There are the four poisonous serpents, but there is also present the great king of all-wonderful medicine.
Anatta-lakkhana Sutta: Discourse on the Not-self Characteristic
So-called Buddha-Nature is not something that has been made. Only, it is overspread by defilement. Only a person who thoroughly cuts it away, whether he be a Kshatriya, Brahmin, Vaishya or Sudra sees the Buddha-Nature and attains unsurpassed Enlightenment.
For example, should the thunder roll in the sky, the clouds disperse and all the tusks of the elephant will be covered with flower-petals. If there is no thunder, the flowers do not come about.
Also, this is as in the case where there is no denotative name. The same is also the case with the Buddha-Nature of [all] beings. It is always overspread by various defilements and is not seen. That is why I say that beings do not possess the Self.
One with Wisdom discriminates things and does not say that all is non-eternal. Because man possesses the seed of the Buddha-Nature. When non-Self is talked about, common mortals say that there cannot be Self in the Buddhist teaching. One who is wise should know that non-Self is a temporary existence and is not true.
Knowing thus, one should not have any doubt. When the hidden Tathagatagarbha is stated as being empty and quiet, common mortals will think of ceasing and extinction. This is to adjust beings and because he is aware of the occasion. Such non-self is, as occasion arises, spoken of, and it is [also] said that there is the Self.
This is as in the case of the learned Doctor, who knows well the medicinal and non-medicinal qualities of milk. It is not as with common mortals, who might measure the size of anaatta own self. That is why he says: What is this Self? This is anqtta in the case of the great Doctor who well understands the milk medicine. The same is the case with the Tathagata. The Discourse on the Not-self Characteristic Thus it was heard by me. At one time the Blessed One was living in the deer park of Isipatana near Benares.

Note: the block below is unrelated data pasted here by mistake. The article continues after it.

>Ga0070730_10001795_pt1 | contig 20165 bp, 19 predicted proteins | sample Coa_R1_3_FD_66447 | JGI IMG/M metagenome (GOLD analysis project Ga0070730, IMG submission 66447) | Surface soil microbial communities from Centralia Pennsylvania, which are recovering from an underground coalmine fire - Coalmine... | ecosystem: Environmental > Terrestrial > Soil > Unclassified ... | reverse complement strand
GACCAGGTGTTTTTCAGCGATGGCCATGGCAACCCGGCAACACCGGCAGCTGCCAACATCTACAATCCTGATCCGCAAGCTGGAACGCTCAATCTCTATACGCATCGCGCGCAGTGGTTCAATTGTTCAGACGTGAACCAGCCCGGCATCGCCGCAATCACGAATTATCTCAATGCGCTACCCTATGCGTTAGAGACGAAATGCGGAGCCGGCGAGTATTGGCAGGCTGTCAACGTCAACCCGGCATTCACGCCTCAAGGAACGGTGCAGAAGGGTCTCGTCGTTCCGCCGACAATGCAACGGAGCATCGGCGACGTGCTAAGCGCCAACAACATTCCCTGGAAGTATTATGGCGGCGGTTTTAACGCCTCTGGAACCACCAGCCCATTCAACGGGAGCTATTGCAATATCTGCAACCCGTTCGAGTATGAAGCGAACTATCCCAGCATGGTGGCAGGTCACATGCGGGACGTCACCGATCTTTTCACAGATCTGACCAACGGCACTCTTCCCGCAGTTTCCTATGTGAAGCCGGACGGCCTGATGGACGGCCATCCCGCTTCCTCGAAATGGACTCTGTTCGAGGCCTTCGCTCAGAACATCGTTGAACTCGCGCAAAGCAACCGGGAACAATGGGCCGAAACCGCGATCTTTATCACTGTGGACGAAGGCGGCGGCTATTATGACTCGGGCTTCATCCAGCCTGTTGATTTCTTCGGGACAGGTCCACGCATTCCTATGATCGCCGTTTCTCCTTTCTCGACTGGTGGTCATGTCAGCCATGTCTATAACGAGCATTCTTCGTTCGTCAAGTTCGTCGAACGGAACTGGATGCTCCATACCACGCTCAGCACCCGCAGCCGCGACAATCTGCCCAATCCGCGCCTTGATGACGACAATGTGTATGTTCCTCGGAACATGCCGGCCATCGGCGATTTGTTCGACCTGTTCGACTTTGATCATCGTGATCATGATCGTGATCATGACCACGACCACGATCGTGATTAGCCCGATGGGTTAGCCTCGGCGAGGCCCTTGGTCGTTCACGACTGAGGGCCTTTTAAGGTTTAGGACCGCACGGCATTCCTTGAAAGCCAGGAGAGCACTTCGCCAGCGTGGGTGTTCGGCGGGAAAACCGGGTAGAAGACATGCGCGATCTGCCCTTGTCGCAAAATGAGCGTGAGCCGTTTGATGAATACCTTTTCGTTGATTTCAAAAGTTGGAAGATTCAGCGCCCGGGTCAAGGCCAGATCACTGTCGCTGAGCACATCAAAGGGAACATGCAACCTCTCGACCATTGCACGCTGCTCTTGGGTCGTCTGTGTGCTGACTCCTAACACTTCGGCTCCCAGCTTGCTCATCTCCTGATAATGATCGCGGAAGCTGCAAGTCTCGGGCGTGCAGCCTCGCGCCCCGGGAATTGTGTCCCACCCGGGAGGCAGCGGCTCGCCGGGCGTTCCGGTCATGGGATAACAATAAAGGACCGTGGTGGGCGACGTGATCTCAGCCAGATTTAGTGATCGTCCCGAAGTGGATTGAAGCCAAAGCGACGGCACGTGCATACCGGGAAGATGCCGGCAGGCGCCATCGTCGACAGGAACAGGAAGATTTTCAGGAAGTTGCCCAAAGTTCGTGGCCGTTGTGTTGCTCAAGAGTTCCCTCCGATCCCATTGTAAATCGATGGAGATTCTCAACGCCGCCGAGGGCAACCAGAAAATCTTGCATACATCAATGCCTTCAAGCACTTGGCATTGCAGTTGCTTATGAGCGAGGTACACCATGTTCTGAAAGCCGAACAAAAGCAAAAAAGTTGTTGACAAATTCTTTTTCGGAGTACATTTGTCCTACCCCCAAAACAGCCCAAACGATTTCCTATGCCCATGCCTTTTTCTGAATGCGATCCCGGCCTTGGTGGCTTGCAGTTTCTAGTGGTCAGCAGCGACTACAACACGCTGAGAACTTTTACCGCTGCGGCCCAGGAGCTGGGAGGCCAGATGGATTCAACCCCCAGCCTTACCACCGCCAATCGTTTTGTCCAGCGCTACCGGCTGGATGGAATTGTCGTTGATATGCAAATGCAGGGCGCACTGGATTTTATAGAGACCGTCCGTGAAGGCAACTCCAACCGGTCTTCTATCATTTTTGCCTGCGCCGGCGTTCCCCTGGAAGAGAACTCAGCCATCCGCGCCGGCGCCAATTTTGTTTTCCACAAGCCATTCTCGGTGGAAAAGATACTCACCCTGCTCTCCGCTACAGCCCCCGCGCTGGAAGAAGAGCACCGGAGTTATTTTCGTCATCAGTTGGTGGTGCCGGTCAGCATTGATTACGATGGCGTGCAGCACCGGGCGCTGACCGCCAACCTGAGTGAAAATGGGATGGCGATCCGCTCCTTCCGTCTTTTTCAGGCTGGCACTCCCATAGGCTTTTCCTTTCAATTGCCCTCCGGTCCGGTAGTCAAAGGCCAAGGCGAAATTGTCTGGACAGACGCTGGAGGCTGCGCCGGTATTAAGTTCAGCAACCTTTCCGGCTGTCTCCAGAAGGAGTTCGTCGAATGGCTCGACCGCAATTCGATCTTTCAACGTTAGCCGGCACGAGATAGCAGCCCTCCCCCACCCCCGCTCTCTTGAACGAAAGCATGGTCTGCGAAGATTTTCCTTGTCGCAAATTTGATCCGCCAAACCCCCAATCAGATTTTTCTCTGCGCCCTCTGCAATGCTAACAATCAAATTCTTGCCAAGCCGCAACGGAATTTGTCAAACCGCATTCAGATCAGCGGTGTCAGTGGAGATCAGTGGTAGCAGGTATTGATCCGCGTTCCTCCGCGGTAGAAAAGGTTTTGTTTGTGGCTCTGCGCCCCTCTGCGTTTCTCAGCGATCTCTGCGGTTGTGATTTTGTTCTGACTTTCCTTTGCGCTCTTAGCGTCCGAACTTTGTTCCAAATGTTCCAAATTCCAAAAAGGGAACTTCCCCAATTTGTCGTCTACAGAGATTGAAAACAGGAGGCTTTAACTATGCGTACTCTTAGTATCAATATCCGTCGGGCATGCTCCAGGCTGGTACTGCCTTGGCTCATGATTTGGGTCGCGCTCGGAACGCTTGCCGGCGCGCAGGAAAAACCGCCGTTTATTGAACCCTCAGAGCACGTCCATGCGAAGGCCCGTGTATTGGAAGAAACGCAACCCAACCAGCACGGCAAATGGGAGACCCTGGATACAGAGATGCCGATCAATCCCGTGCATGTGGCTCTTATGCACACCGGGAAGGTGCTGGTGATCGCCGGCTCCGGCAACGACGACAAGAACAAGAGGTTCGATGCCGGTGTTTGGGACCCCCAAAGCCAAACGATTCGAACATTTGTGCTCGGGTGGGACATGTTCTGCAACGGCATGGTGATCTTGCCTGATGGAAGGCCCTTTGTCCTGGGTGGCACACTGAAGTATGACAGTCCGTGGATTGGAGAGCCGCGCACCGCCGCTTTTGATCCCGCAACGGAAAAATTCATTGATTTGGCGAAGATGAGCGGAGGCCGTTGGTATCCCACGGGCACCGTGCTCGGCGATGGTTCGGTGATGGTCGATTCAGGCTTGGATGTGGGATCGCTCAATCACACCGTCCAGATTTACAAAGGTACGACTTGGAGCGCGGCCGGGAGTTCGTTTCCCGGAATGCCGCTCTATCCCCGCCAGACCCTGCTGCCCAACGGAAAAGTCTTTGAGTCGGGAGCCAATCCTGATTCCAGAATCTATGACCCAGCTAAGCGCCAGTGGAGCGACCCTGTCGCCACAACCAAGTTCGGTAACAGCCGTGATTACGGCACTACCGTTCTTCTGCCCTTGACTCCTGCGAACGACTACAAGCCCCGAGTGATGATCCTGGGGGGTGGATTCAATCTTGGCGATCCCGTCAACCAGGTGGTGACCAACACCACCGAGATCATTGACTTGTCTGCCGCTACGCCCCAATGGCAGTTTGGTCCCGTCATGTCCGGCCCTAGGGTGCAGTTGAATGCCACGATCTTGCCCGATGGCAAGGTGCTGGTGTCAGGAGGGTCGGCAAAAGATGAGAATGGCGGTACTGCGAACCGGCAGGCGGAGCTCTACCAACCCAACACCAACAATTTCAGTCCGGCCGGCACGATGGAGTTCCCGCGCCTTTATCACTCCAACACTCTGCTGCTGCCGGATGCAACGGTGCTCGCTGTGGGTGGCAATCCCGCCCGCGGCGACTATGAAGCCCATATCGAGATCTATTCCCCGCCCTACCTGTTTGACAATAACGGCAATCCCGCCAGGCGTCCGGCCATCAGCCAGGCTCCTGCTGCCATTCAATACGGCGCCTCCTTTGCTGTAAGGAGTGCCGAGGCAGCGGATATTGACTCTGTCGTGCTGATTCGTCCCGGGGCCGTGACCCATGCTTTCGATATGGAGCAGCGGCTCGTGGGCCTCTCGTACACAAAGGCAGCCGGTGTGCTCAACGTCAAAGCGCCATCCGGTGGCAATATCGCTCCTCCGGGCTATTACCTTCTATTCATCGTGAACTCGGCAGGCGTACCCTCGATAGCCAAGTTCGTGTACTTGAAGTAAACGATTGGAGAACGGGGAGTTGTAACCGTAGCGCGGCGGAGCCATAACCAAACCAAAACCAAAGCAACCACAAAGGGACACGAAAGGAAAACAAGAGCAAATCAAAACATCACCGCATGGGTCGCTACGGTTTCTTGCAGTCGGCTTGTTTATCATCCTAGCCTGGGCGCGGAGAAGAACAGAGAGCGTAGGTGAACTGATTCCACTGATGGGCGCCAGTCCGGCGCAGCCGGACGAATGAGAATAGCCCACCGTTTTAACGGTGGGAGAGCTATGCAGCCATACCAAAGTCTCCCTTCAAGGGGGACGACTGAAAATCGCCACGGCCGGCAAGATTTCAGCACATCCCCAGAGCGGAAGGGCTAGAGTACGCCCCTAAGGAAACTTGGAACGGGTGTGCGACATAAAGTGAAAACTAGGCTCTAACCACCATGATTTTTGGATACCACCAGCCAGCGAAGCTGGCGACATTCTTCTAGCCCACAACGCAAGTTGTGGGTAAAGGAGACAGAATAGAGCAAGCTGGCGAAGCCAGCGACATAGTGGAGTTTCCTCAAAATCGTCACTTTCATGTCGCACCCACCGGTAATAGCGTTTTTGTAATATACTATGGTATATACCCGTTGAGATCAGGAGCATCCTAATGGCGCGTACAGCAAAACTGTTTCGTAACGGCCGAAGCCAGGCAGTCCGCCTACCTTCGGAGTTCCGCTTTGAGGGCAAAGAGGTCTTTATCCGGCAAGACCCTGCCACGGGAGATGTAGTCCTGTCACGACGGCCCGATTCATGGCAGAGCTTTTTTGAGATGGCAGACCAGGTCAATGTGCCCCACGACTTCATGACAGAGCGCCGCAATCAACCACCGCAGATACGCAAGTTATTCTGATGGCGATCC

There, indeed, the Blessed One addressed the group of five monks. Volitional formations are impermanent…. What is Impermanent is suffering. What is suffering is nonself.
What is nonself should be seen as it really is with correct wisdom thus: This is not mine, this I am not, this is not my self. And what, Radha, suttta subject to cessation? Feeling … Perception … Volitional formations … Consciousness is subject to cessation. Self here refers to the True Self, not the false or conventional self designated in this world.
The Buddha discovered that nibbana is atta and only by doing so was he able to say that the five aggregates are anatta… the Buddha realised that atta is different from conditioned dhammas.
There is no conventionality, however great or small or even minute, involved in the mind. But it does not mean the atta that is together anatts anatta that is another stage of conventionality which is still the path to nibbana.
The doctrine of the Self shines brilliantly; it is like the rising of the apocalyptic fire [lit. On ascending the throne, he asks the ministers: Its colour was pure, and it was like an utpala-lotus. A Bodhisattva-mahasattva is also like that — he appears in the world and expounds the true nature of the Self.
After he has expounded it, he departs, as for example like the prince who takes the wondrous sword and flees to another country.
In this anafta people do not know the nature of the Self, [just] as, for example, the various ministers do not know the nature wnatta the sword.
While a Bodhisattva discourses thus about the quality of the Self, ordinary people do not but impute various false concepts to the Self, just as when asked about the attributes of the sword the [ministers] reply that it is like the horn of a ram. These ordinary people generate false views in succession from one on to the other. In order to eliminate such false views, the Tathagata reveals and discourses on the non-existence of a self, just as when the prince tells his various ministers that there is no such sword in his treasury.
This manner of Lakkhaan is shown in the Buddha-Dharma with the example of the real sword. Noble Son, should there be any ordinary person who is able well to expound this, then he [speaks] in accordance with unsurpassed Buddha-Dharma.